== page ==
Battery (Penal Code § 242 and Penal Code § 243)

Battery is essentially the crime of intentionally hitting another person in some way. While people often think of hitting another person as an assault, in legal terms the crime is battery.

There are many behaviors and actions that can be classified as a battery, but any battery must involve physical contact with another person's body, clothes or even an "attachment" to their body such as an object in their hand. The physical contact can be done with a part of the defendant's own body (like a fist) or with an object controlled by the defendant. In all cases, the contact must be made on purpose.

If you or someone you care about is facing a battery charge, the criminal defense attorneys at the Weinrieb Law Firm can help explain the charges and properly defend against them. We can be reached twenty-four hours a day, seven days a week at (818) 933-6555.

Misdemeanor Battery vs. Felony Battery

Battery is a "wobbler" and may be charged as either a misdemeanor or a felony depending on the existence and extent of any injuries to the alleged victim. 

Misdemeanor battery or "simple battery" is generally charged when the alleged victim does not suffer serious bodily injuries (note - battery on certain specified public employees such as peace officers may be charged as a felony even where there is no "serious" injury). 

Felony battery or "aggravated battery" is generally charged when the alleged victim suffers "serious" bodily injuries.  Felony battery is considered a "violent felony" and may be charged as a "strike" under California's three strikes law.

Misdemeanor Battery (Simple Battery - Penal Code § 242)

The prosecution must prove the following facts to convict a defendant of misdemeanor battery:

  • Intent – the defendant intended to make physical contact with the victim
  • Physical Contact – the defendant made actual physical contact with the victim, the victim's clothes, or something attached to the victim such as something in the victim's hand
  • Violent, Painful or Offensive Contact – in addition to violent or painful contact, non-violent contact that is nonetheless offensive to the victim can be charged as battery
  • No Consent - the victim did not somehow agree to the physical contact

Misdemeanor battery can be punished as follows, but any punishment will depend on the facts of a particular case:

  • Up to six months in county jail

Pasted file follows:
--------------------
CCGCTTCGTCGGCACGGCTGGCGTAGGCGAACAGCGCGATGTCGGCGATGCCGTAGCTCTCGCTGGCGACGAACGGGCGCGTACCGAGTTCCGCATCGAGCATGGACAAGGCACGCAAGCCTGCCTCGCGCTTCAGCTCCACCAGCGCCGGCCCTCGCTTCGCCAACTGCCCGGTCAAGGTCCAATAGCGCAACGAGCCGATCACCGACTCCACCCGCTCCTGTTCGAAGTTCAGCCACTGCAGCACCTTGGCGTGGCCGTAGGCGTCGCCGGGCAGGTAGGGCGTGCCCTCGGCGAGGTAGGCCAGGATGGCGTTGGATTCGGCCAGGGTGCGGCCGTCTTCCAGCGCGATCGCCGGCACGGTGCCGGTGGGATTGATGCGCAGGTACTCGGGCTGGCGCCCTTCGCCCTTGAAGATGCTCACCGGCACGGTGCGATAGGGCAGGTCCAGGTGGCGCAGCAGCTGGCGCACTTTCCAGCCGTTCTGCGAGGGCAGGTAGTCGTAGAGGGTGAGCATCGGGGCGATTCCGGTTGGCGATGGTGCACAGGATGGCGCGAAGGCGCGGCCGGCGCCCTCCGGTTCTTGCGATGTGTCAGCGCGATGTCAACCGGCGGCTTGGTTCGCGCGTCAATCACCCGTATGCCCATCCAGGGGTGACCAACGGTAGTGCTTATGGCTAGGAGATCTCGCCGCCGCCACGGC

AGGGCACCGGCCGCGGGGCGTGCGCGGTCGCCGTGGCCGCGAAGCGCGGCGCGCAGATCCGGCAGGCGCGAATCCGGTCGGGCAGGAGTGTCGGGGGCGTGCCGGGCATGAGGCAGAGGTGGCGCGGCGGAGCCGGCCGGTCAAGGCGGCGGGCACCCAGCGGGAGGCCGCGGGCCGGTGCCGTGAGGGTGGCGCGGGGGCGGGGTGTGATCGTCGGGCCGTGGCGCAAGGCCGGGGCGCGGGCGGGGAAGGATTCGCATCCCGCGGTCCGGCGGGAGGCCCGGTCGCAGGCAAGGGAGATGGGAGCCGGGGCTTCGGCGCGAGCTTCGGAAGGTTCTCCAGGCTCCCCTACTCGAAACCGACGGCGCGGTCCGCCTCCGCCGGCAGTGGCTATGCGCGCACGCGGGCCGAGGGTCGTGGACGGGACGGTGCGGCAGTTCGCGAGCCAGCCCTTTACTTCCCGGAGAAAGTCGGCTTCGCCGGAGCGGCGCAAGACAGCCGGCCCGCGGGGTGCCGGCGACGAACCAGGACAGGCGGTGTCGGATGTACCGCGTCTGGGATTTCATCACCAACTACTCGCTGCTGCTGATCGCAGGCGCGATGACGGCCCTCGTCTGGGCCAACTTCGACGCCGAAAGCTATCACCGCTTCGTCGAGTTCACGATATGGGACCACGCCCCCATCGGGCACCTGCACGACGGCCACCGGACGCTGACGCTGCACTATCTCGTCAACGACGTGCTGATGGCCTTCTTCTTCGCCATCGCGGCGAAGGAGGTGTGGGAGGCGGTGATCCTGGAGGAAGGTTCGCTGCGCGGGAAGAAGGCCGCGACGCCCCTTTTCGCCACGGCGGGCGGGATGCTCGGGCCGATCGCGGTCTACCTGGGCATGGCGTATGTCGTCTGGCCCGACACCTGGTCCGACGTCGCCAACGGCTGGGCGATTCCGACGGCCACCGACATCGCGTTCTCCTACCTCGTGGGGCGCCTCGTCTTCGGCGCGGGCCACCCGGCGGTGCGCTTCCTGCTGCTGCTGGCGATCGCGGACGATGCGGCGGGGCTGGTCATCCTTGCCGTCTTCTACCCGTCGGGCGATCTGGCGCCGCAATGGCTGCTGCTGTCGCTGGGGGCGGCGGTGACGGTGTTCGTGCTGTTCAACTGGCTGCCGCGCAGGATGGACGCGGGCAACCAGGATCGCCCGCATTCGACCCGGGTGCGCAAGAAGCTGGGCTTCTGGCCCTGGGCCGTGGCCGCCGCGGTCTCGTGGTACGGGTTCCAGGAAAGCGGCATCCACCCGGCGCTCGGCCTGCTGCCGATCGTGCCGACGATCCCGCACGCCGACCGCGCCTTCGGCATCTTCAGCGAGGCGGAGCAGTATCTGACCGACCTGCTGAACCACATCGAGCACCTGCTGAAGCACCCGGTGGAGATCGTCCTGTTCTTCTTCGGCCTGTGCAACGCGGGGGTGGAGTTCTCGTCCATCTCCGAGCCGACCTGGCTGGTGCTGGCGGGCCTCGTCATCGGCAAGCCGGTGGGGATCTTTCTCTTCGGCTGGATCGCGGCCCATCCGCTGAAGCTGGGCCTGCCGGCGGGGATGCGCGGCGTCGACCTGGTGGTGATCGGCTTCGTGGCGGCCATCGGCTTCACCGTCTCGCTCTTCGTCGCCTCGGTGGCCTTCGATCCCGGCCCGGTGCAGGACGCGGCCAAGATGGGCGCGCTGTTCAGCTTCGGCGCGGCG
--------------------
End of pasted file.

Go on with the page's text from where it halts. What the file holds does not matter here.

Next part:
• Up to a $2,000 fine
  • Probation
  • Caltrans or community service
  • Completion of a batterer's class

Potential defenses to a misdemeanor battery charge will depend on the facts of the case, but may include:

  • Self Defense
  • Defense of Another Person

  • Accidental Touching (no intent)

Felony Battery (Aggravated Battery - Penal Code § 243)

The primary difference between felony battery and misdemeanor battery is that felony battery requires that the victim suffered "serious" injuries.  Felony battery is classified as a "violent felony" and may be charged as a "strike" under California's Three Strikes Law.

The prosecution must prove the following facts to convict a defendant of felony battery:

  • Intent – the defendant intended to make physical contact with the victim
  • Physical Contact – the defendant made actual physical contact with the victim, the victim's clothes, or something attached to the victim such as something in the victim's hand
  • Contact was Violent, Painful or Offensive – in addition to violent or painful contact, non-violent contact that is nonetheless offensive to the victim can be charged as battery
  • No Consent - the victim did not somehow agree to the physical contact
  • "Serious Bodily Injury" – the contact resulted in serious bodily injury, based on the facts of the case, including injuries such as a broken bone, a concussion, or an open wound

Felony battery can be punished as follows, but any punishment will depend on the facts of a particular case:

  • Formal probation
  • Up to one year in county jail or two, three or four years in state prison
  • A "strike" under California's Three Strikes Law

Potential defenses to a felony battery charge will depend on the facts of the case, but may include:

  • Self Defense
  • Defense of Another Person
  • Accidental Touching (no intent)
  • No "Serious Bodily Injury" Occurred

Contact Us

If you or someone you care about is facing criminal investigation or criminal charges of any type, please contact the criminal defense attorneys at the Weinrieb Law Firm. We can be reached twenty-four hours a day, seven days a week at (818) 933-6555, or through the confidential and secure email form on the firm's website at www.VWattorneys.com.

 

 

 

 

 

 

 

 

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